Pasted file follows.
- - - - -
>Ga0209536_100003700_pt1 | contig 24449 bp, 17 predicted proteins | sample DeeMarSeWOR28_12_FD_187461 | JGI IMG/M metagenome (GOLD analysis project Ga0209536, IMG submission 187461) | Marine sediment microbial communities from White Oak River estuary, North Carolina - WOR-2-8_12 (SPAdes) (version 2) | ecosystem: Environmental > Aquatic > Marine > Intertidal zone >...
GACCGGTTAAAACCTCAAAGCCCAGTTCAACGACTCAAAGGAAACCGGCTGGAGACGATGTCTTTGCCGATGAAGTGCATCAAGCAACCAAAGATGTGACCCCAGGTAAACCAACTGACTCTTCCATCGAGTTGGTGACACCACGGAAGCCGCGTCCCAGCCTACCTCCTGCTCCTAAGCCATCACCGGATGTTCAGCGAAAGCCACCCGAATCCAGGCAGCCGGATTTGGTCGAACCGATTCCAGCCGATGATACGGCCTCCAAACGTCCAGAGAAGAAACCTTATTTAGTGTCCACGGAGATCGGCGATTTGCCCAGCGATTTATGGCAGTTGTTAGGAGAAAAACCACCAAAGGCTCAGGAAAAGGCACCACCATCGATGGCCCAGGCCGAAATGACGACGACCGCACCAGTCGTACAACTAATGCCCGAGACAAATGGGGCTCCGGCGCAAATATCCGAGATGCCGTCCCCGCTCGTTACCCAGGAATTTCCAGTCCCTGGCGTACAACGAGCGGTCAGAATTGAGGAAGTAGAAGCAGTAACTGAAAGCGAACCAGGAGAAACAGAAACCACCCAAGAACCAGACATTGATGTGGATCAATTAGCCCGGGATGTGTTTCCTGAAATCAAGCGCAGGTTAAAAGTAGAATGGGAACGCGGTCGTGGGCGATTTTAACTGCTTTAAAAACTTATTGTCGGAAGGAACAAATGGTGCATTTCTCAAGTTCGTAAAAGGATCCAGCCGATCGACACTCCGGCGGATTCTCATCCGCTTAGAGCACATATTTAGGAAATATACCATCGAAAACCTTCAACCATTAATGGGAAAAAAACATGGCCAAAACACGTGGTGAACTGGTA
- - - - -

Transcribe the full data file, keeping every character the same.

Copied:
>Ga0209536_100003700_pt1 | contig 24449 bp, 17 predicted proteins | sample DeeMarSeWOR28_12_FD_187461 | JGI IMG/M metagenome (GOLD analysis project Ga0209536, IMG submission 187461) | Marine sediment microbial communities from White Oak River estuary, North Carolina - WOR-2-8_12 (SPAdes) (version 2) | ecosystem: Environmental > Aquatic > Marine > Intertidal zone >...
GACCGGTTAAAACCTCAAAGCCCAGTTCAACGACTCAAAGGAAACCGGCTGGAGACGATGTCTTTGCCGATGAAGTGCATCAAGCAACCAAAGATGTGACCCCAGGTAAACCAACTGACTCTTCCATCGAGTTGGTGACACCACGGAAGCCGCGTCCCAGCCTACCTCCTGCTCCTAAGCCATCACCGGATGTTCAGCGAAAGCCACCCGAATCCAGGCAGCCGGATTTGGTCGAACCGATTCCAGCCGATGATACGGCCTCCAAACGTCCAGAGAAGAAACCTTATTTAGTGTCCACGGAGATCGGCGATTTGCCCAGCGATTTATGGCAGTTGTTAGGAGAAAAACCACCAAAGGCTCAGGAAAAGGCACCACCATCGATGGCCCAGGCCGAAATGACGACGACCGCACCAGTCGTACAACTAATGCCCGAGACAAATGGGGCTCCGGCGCAAATATCCGAGATGCCGTCCCCGCTCGTTACCCAGGAATTTCCAGTCCCTGGCGTACAACGAGCGGTCAGAATTGAGGAAGTAGAAGCAGTAACTGAAAGCGAACCAGGAGAAACAGAAACCACCCAAGAACCAGACATTGATGTGGATCAATTAGCCCGGGATGTGTTTCCTGAAATCAAGCGCAGGTTAAAAGTAGAATGGGAACGCGGTCGTGGGCGATTTTAACTGCTTTAAAAACTTATTGTCGGAAGGAACAAATGGTGCATTTCTCAAGTTCGTAAAAGGATCCAGCCGATCGACACTCCGGCGGATTCTCATCCGCTTAGAGCACATATTTAGGAAATATACCATCGAAAACCTTCAACCATTAATGGGAAAAAAACATGGCCAAAACACGTGGTGAACTGGTA